Apprenticeship take-up is on the rise, but myths about this route still persist

Posted on: 7 February, 2024

This National Apprenticeship Week (NAW), we’ve teamed up with national property consultancy, Vail Williams LLP, to explore some of the common myths and misconceptions about the apprenticeship route.


By Tanya Horscroft, Learning & Development Manager at Vail Williams

Vail Williams has a growing apprenticeship scheme with 4 apprentices currently making their way towards qualification as Chartered Surveyors.

In this article, their Learning & Development Manager, Tanya Horscroft, explores just some of the misconceptions about apprenticeship schemes which she has come across over the years.

Dispelling 9 of the biggest apprenticeship myths

For NAW, we want to take the opportunity to highlight the positive impact that apprenticeships can have on individuals, businesses, and the wider economy.

For the first time since the pandemic, it’s great to be able to say that apprenticeship take-up is back on the rise. The number of enrolments nationally between August-October 2023 is up by 7% compared with the previous year.

To us, the benefits of apprenticeship schemes are obvious – apprentices often enjoy quicker career progression as well as gaining skills for life, all whilst earning a good wage.

But there remains several myths and misconceptions, which I want to take the opportunity to correct below.

1. Apprenticeships are only for trades/vocations (electricians, plumbers, chefs)

This isn’t true – it is possible to do an apprenticeship in a whole host of jobs, from office administration and engineering to commercial real estate and marketing.

Whether you want a career in finance or HR, or you want to become an occupational or physical therapist, there are apprenticeship schemes out there for you. Discover more about what’s available near you here.

2. Apprenticeships are for people who aren’t ‘academically inclined’

Apprenticeships are designed to be accessible to everyone, with the range starting at Level 2 (GCSE equivalent) and going through to Level 7 (Masters Degree equivalent).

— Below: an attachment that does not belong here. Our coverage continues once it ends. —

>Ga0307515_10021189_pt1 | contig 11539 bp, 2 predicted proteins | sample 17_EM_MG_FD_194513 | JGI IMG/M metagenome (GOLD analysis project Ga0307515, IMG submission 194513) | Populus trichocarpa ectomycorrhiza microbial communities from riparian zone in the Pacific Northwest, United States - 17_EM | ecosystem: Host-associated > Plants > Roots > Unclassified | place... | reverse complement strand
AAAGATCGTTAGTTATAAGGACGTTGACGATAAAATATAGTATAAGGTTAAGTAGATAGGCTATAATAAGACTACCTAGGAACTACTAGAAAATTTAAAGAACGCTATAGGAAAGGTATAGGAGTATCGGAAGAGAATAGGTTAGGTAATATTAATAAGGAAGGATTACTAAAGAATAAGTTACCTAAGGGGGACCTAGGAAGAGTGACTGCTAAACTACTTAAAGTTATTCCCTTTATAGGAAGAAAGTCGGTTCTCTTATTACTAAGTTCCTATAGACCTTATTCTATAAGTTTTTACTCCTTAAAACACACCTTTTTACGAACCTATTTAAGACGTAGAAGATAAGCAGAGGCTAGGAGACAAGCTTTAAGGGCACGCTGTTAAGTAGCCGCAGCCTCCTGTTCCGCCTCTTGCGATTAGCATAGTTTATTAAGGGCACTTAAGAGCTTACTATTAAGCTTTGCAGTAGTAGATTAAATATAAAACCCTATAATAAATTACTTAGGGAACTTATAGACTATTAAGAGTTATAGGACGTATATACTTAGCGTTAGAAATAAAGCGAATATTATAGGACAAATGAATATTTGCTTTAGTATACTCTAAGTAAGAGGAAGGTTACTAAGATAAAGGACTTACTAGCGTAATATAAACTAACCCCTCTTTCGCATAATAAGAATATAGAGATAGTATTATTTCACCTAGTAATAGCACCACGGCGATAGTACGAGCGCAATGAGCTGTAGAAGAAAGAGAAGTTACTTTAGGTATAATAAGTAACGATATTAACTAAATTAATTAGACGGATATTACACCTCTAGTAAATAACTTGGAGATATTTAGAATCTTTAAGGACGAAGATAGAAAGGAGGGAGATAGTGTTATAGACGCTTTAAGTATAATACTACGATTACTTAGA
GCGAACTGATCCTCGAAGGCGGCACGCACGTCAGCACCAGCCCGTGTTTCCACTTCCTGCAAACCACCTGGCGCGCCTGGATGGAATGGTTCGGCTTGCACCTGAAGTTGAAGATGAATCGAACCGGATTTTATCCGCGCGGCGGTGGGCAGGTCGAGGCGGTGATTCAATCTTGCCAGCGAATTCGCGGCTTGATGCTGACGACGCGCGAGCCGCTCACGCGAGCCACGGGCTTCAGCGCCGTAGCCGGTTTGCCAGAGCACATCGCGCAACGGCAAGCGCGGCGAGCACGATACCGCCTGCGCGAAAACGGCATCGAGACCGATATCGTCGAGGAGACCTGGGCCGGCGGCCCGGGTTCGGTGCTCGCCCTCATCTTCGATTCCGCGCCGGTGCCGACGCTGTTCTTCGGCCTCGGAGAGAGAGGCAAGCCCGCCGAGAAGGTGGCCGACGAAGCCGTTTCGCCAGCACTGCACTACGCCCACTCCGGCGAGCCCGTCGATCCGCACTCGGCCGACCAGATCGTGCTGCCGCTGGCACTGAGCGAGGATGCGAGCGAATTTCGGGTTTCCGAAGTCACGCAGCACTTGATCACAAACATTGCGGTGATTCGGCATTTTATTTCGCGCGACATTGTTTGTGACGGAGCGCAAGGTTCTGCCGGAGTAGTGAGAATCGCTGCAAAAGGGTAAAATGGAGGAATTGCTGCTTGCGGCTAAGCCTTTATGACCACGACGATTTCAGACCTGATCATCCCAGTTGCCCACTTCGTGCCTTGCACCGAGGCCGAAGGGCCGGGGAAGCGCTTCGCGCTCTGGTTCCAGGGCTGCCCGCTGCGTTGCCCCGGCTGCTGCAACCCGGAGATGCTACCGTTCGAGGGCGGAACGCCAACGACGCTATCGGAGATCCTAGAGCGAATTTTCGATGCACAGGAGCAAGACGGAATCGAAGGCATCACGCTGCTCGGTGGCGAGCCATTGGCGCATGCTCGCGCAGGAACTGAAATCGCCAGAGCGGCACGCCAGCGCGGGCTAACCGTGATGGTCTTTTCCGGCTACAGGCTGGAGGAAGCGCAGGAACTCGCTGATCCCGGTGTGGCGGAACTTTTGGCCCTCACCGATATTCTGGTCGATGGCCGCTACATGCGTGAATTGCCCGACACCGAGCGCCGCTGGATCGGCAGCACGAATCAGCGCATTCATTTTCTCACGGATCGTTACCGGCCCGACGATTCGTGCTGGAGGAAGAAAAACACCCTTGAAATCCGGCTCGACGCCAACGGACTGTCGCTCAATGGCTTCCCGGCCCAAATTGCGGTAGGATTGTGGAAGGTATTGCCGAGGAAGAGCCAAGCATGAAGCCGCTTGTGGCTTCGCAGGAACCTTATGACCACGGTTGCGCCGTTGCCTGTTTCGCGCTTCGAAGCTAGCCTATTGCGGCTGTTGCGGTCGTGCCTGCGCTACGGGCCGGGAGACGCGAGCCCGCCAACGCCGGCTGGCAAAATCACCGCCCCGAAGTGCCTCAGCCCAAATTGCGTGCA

3. Apprentices are there to make the brews

Employers today ensure that their apprentices are given value from the scheme, undertaking valuable tasks with core responsibilities in just the same way as they would have been, had they cone into the role with a qualification already.

Some apprentices already have a degree but are embracing a career change via the apprentice route.

Of course, the level of responsibility is on par with the experience of the particular person, and this will ramp up as they gain more knowledge and experience in the role. At Vail Williams, this means going out to do property inspections themselves, not making the tea – or at least no more than the rest of us would!

4. Apprenticeships are only for 16-18 year olds

There is a pre-conceived view that apprenticeships are just for those not wanting to go on to further or higher education. However, there is no upper age limit for apprenticeships.

Indeed, that is the case with one of our own apprentices, Leanne Conroy, who is 40 and has a young family. She joined our apprenticeship scheme and has been shortlisted for the Rising Star award at the Built Environment Apprenticeship Awards taking place later this week.

Visit the awards webpage >

5. An apprenticeship doesn’t lead to a ‘real’ qualification

In a degree apprenticeship you get a degree. This is of the same value as a degree attained outside an apprenticeship.

You get all the accompanying pomp and ceremony too – a certificate, a graduation, a cap and gown, the ability to put letters after your name. It is the same, except you get to earn a wage at the same time! Speaking of which….

6. Apprenticeships are just unpaid internships

Apprenticeships are paid. From 1 April 2024, the national minimum wage for an apprentice aged under 19 (or 19+ but in their first year of apprenticeship) is £5.28 per hour, and the national average salary for a first-year apprentice is £28,000 in the UK.

7. Apprenticeships are for people new to a business, not existing staff

Existing staff are also eligible for apprenticeships. There are some contractual specifics, but all the normal employee and apprentice rules and laws apply, so don’t rule it out.

8. Apprenticeships aren’t ‘proper jobs’

Some might argue that an apprenticeship is actually more difficult than ‘just a job’. Alongside doing the day job with real roles and responsibilities, apprentices must dedicate several hours per week to studying in order to achieve their qualification.

9. The apprenticeship route is a male-dominated path

Apprentices can go into almost any sector and an increased number of females are taking up the opportunity. 50% of our apprentices are women which is particularly important in a sector which has historically suffered with a lack of diversity.

Vail Williams is a national property consultancy employing over 170 people across 11 offices in the Midlands and North, South East and South Coast. An IIP Gold accredited company, the firm specialises in commercial and residential property advisory services.

For more information visit vailwilliams.com